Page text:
Harbor Lights, another PAD project, was supposed to have broken ground in early 2007. However, when the Toll Brothers began fighting to amend the neighborhood zoning, the Harbor Lights ground breaking never happened, fueling speculation the developer was waiting to follow in Toll's footsteps. Now, Harbor Lights may seek height extensions as a result of the city ruling in favor of Toll. In addition, Morgan Pointe, a planned project for the corner of Steuben, Marin, and Morgan Streets might also have been waiting for the Toll Brothers ruling.

Many preservationists point to the controversy with 111 First Street as the turning point for the Powerhouse District. 111 First Street, 19th century warehouse was involved with a multi-year battle between a developer looking to build a tower on top of the site, and historians looking to preserve the warehouse. 111 First Street was demolished last year to make way for a 52 story tower designed by starchitect Rem Koolhaus. The announcement that Koolhaus was designing a tower in Jersey City made headlines literally around the globe, but also paved the way for Toll to seek zoning changes.

Last night's ruling will likely lead directly to another fight, this time over the Butler Brothers Warehouse, a 9 story building on the eastern end of the district. Once the tallest building in the PAD, the owner planned on building out penthouse units on the top floors. However, with the new ruling, Butler Brothers will likely be the valley surrounded by high rise towers. The city has indicated the Butler Brothers building, below, is one building they might be interested in preserving. However, considering the city's record with preservation efforts, it may not be long before this behemoth is also replaced with new towers.


Wednesday, January 16, 2008

Toll Brothers Powerhouse Arts District Plan Approved

Hudson Now is reporting that the Toll Brothers three tower plan was approved at this evenings meeting, recasting the Powerhouse Arts District as a high rise luxury community and allowing redevelopment to finally move forward. The tallest building will stand 40 stories. As a concession, Toll Brothers will build a 500 seat theater.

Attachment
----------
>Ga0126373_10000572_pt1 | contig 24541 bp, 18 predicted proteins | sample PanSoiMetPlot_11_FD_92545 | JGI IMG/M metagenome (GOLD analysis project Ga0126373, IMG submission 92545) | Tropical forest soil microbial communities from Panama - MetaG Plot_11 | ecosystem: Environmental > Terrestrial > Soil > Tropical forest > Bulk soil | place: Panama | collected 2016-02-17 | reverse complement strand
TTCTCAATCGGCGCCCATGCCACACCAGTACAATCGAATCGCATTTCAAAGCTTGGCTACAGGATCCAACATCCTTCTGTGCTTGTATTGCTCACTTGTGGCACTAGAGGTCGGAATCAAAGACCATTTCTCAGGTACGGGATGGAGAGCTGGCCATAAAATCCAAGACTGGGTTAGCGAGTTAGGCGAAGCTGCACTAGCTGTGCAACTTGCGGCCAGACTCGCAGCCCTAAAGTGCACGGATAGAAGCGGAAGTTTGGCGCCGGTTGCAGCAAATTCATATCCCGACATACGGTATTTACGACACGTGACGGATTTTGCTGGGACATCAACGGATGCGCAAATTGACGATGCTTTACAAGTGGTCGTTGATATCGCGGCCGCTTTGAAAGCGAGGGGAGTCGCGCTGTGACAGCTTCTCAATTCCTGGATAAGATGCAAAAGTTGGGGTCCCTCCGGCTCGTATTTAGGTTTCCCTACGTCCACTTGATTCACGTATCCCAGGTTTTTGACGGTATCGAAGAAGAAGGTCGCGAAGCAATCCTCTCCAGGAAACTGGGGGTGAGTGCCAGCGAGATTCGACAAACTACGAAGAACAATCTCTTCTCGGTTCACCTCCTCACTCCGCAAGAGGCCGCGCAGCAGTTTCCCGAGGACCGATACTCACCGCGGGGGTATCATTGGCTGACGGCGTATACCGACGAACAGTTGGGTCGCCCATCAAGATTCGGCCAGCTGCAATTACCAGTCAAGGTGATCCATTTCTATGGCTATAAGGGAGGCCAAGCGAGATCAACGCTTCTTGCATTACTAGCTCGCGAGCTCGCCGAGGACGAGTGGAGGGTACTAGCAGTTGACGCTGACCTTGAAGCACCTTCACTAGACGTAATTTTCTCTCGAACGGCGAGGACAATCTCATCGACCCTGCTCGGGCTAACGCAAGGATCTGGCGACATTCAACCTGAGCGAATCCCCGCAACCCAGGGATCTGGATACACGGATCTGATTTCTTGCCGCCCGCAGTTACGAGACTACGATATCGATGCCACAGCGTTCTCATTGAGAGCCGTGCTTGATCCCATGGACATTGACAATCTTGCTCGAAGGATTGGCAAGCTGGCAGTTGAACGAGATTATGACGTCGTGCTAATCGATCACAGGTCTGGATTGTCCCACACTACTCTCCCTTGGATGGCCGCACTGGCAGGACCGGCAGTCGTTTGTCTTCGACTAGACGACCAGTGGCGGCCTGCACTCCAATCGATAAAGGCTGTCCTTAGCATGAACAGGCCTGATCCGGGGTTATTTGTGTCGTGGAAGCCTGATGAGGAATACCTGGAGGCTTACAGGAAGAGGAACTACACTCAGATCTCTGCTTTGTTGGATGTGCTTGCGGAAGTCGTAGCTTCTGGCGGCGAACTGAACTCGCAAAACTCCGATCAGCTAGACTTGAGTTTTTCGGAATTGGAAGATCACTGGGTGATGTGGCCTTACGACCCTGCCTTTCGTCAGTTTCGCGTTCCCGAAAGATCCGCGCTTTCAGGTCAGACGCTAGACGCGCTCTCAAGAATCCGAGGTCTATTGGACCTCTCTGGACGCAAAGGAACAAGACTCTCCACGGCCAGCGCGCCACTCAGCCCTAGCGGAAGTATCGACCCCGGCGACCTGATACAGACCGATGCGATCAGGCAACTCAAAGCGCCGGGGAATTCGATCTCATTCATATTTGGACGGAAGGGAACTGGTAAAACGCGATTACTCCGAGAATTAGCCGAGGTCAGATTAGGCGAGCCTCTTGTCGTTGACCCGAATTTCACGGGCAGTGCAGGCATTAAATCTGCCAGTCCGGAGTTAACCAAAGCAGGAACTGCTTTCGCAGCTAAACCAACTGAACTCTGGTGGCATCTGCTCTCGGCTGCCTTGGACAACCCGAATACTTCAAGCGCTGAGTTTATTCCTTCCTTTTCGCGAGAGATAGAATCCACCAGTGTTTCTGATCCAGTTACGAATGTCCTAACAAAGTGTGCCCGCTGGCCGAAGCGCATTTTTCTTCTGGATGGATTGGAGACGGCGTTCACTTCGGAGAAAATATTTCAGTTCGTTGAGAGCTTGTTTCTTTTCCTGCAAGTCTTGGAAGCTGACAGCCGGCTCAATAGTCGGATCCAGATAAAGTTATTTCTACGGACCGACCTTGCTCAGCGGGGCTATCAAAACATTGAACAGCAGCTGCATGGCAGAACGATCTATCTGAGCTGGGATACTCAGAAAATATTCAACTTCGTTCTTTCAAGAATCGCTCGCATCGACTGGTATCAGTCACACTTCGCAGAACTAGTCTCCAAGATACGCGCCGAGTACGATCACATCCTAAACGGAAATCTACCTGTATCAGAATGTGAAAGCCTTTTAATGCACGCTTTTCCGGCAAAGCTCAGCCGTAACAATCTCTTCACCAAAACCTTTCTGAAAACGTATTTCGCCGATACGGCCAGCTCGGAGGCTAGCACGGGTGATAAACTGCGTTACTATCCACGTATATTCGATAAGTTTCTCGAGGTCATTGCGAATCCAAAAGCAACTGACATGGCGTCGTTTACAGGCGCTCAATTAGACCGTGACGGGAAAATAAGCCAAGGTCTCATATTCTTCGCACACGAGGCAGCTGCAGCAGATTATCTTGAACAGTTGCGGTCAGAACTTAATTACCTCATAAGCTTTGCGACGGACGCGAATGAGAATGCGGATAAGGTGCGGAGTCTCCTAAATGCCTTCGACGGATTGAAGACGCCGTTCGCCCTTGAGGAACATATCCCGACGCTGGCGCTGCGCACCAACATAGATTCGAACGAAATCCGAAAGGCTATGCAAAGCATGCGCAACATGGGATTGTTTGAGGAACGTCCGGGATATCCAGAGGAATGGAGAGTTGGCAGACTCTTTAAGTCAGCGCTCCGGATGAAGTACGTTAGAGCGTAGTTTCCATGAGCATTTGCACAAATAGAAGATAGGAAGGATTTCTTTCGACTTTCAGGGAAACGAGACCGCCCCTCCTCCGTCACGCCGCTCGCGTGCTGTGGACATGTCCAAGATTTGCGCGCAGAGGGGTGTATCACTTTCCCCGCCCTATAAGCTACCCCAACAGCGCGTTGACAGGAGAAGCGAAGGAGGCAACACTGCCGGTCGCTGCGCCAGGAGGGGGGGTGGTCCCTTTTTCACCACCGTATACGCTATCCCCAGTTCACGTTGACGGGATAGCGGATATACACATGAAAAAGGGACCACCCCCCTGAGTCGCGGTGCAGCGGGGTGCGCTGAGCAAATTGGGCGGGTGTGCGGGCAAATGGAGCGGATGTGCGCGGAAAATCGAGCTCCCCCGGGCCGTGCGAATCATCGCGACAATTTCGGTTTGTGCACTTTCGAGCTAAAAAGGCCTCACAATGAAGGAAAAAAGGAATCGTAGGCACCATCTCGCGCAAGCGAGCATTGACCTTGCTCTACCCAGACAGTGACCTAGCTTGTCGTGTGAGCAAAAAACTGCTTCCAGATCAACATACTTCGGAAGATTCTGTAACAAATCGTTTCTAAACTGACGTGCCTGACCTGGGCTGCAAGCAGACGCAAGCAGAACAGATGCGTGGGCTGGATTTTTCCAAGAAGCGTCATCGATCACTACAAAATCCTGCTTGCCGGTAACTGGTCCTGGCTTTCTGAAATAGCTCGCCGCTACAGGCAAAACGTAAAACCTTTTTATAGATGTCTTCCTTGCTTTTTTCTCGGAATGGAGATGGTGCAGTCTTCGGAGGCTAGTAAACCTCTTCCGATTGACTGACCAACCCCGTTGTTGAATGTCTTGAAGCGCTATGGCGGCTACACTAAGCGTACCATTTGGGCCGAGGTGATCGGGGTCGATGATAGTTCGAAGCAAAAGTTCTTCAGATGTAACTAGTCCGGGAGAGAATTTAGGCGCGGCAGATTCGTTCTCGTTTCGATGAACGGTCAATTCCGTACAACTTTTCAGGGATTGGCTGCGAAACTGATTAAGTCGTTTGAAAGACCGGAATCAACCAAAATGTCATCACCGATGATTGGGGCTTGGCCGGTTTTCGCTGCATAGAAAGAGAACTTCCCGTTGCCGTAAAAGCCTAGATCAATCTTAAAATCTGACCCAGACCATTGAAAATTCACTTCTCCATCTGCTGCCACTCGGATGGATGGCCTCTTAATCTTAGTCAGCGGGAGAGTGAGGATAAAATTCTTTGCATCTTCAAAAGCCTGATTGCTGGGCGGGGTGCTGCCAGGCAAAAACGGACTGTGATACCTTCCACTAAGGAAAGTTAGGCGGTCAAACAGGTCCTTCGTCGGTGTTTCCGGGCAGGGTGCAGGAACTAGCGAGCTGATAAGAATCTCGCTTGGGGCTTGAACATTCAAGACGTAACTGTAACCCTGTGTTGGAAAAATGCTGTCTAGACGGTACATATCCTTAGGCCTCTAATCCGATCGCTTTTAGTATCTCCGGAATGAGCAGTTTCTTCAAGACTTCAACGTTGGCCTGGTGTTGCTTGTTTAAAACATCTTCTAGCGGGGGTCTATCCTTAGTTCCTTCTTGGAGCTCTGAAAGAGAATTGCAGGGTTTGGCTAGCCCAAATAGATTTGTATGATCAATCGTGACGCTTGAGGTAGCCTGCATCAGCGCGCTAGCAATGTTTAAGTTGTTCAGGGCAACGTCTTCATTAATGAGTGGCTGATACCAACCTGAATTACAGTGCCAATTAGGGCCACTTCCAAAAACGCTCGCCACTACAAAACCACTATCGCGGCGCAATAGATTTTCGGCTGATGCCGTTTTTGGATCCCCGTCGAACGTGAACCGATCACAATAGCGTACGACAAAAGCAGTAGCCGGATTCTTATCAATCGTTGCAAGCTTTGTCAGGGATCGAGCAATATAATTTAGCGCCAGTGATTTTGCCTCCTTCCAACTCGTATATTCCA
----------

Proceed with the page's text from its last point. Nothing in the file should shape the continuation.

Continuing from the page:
Thursday, January 10, 2008

Grove Street Area Rental Towers Filling Up

Two new rental towers opened late last year around the Grove Street PATH station. 50 Columbus, a Costas Kondylis designed tower east of Marin and Grove Pointe, a condo / rental mixed tower between Grove and Marin. 50 Columbus is now 75% leased, claims this press release, meaning 300 of the 400 luxury apartments are accounted for. Over at Grove Pointe, rental agents are telling prospective leasers the rental tower will be filled before March.

The success of 50 Columbus likely means construction on additional towers on the western side of the lot will begin sooner, rather than later. 70 and 90 Columbus are a pair of 48 story towers to be built on the corner of Marin and Columbus, adding another 1,000 units to the complex.

The area around the Grove Street is ground zero for a new wave of planned construction. Across the street from 50 Columbus, two 23 story residential towers have been approved as part of the Metropolis Towers expansion. For now it seems these two towers are temporarily on hold in part due to the current credit crisis. Just north of 50 Columbus, the Toll Brothers are pushing to build three new high-rise towers, though these face community opposition and their fate is still uncertain.


Tuesday, January 08, 2008

2008 To Be "Year of the Coffee House"

Cosi is set to open a second store in Jersey City in 2008

For some, the arrival of a Starbucks on Grove Street means Jersey City has finally arrived. Or, Jersey City is officially over. Either way, another Starbucks is also set to open near exchange place. So is Cosi. And Van Houtte Cafe.

Cosi's arrival was announced last March, but only recently have signs gone up in the windows of the space it will occupy adjacent to the light rail station. The new Cosi location is directly across the street from an existing Au Bon Pain, which is only a block from the rumored location of Van Houtte Cafe.

Hudson Street is about to become saturated with coffee shops. In addition to the three that are about to open, Amazon Cafe opened late last year in the base of 3 Second Street, and City Beans and Cafe Ritazza are still serving up coffee too.

Of course, if the Starbucks mantra is to be believed, you can always sell more coffee.

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Saturday, January 05, 2008

Addicts Rejoice as Starbucks Officially "Coming Soon"

Starbucks announces a new store opening on Grove Street in downtown Jersey City

Starbucks officially is "Coming Soon" to the base of Grove Pointe, the luxury residential tower on the corner of Columbus and Newark Avenue. Starbucks has long been rumored to be coming to the base of the tower. This is the second location in Jersey City, excluding Target's in store coffee counter. The Newport Starbucks was temporarily closed last year for renovations.


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New York's Sixth is a blog for the forgotten, de facto borough across the river featuring original content, commentary, and information relevant to living in Downtown Jersey City / Hoboken.